OCT 27, 2016 7:37 AM PDT

Has the "Extinct" Yangtze River Dolphin Been Spotted Once More?

WRITTEN BY: Anthony Bouchard

A species of river dolphin known to the Yangtze River region of China was thought to have gone extinct a decade ago when scans around the area yielded no results. The extinction is blamed mostly on the construction of dams in the region.
 

Was the Yangtze River Dolphin spotted again in China despite 'extinct' status?

 Image Credit: AFP/Sixth Tone

Despite the claims of extinction, it has reportedly been spotted again by a team of 11 amateur investigators who conducted a recent expedition, according to the government-driven Chinese news source Sixth Tone.
 
According to the report, one of the dolphins is said to have jumped out of the water near one of the observation boats, just 100 meters away. The leader of the expedition, Song Qi, went as far as to say the first boat in the group saw the animal three separate times.
 
No photographs or visually-identifying evidence were ever released following the claims that the species had been spotted again, making this no more credible than a verbal claim, but nevertheless, the conservationists are fairly certain they know what they were looking at.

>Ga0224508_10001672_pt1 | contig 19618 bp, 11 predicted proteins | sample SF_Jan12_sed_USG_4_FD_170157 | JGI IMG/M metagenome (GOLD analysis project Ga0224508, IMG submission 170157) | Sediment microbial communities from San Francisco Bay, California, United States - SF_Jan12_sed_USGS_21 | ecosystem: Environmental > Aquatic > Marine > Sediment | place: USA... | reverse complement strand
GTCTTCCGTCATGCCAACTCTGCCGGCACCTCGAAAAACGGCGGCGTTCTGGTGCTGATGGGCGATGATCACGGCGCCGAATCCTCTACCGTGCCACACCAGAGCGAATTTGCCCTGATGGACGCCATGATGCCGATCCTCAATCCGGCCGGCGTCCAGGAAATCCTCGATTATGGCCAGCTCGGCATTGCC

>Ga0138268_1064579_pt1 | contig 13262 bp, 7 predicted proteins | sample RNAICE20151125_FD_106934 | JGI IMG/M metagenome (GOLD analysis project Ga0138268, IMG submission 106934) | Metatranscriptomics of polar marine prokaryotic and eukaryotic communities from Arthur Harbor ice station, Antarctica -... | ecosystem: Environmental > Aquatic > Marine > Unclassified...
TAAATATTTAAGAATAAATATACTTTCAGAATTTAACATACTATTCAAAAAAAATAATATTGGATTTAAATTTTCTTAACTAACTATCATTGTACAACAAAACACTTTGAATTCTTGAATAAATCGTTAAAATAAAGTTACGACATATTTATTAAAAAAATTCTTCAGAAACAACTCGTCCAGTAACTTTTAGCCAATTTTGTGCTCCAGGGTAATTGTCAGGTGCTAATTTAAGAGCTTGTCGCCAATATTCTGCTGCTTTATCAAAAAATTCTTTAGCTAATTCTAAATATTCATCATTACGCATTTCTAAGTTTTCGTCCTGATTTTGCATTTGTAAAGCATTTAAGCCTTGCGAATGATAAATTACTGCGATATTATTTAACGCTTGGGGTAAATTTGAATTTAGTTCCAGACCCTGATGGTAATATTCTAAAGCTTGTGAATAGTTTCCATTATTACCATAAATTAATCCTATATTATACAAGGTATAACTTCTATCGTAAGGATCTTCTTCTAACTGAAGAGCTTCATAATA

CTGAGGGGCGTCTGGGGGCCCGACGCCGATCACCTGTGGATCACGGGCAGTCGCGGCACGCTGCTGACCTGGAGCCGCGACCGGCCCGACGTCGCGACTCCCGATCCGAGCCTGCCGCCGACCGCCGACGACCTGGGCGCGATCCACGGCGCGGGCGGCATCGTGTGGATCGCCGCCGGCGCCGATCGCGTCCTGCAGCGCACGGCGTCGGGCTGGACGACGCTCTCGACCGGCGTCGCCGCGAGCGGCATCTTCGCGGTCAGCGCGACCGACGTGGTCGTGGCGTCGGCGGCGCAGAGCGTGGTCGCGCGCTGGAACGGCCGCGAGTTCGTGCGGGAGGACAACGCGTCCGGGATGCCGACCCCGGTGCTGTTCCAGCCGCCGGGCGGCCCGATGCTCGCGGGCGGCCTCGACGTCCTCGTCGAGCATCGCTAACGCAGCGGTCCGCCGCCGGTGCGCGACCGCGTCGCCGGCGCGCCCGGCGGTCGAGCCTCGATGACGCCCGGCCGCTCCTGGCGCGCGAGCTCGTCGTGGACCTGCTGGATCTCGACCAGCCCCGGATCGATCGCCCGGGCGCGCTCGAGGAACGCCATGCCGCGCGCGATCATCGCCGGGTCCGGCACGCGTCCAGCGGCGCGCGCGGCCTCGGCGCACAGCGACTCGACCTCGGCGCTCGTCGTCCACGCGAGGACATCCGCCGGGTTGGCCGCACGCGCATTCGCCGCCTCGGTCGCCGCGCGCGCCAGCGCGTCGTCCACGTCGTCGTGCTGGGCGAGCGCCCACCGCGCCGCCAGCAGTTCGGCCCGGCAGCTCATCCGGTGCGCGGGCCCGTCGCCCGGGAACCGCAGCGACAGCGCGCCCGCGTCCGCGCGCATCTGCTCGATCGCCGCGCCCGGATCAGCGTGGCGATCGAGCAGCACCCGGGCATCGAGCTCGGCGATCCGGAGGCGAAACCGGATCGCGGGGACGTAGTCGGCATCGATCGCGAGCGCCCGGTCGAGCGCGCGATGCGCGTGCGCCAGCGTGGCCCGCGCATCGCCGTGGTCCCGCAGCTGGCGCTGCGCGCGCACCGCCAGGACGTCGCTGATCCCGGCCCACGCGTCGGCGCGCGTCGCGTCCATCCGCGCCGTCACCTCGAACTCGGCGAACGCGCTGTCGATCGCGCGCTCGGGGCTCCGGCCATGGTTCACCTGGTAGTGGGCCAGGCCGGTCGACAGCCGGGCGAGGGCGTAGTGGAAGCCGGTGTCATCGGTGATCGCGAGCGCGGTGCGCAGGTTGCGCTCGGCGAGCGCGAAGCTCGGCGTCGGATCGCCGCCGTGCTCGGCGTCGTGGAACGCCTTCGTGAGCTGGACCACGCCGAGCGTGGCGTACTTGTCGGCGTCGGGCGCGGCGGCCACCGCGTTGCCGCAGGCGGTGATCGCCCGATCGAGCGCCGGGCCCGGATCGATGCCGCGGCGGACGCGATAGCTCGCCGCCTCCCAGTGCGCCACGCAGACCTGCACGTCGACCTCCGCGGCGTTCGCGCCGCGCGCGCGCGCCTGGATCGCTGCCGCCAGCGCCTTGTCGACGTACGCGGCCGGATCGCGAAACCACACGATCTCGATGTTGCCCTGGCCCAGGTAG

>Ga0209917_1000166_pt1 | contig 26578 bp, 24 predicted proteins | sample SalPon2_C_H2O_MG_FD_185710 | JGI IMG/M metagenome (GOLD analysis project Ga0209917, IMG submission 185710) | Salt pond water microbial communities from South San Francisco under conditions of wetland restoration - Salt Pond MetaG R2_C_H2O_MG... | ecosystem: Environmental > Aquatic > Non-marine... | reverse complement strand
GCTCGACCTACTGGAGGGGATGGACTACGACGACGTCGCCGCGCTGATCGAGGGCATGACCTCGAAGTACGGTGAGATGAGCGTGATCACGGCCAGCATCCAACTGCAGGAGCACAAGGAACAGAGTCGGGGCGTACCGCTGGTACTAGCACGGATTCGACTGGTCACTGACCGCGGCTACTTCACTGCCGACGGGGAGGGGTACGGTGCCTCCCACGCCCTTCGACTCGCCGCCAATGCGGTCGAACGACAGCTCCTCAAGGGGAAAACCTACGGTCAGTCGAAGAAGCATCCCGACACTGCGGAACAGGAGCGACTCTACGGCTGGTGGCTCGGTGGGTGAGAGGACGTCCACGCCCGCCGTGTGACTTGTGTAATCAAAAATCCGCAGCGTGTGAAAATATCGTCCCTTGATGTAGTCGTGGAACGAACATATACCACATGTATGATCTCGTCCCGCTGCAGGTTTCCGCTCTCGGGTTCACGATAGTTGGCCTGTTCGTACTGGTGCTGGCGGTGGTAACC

“I saw most of the body, and the second time around I saw its mouth and head. No other creature could jump out of the Yangtze like that,” Song Qi said in a statement to Sixth Tone. “All the eyewitnesses – which include fishermen – felt certain that it was a baiji.”
 
Baiji is the Chinese word for “white dolphin,” which non-coincidentally is the color of the Yangtze River dolphin.
 
Currently, experts are scouring through sonar data, which may provide audible evidence that it was what the team is suggesting. Yangtze River dolphins are said to have very strong sonar skills, so this could be their chance to prove its existence.
 
In terms of where the situation stands right now, there’s still no concrete evidence that what they saw was the ‘extinct’ Yangtze River dolphin, but if it was, that would be miraculous because it means it has went a decade without being detected.
 
Despite everything, even if it was a baiji, then its fate is probably still doomed due to its waning numbers and lack of repopulation in the wild. It’s sad, but very true.
 
Source: Sixth Tone

About the Author
  • Fascinated by scientific discoveries and media, Anthony found his way here at LabRoots, where he would be able to dabble in the two. Anthony is a technology junkie that has vast experience in computer systems and automobile mechanics, as opposite as those sound.
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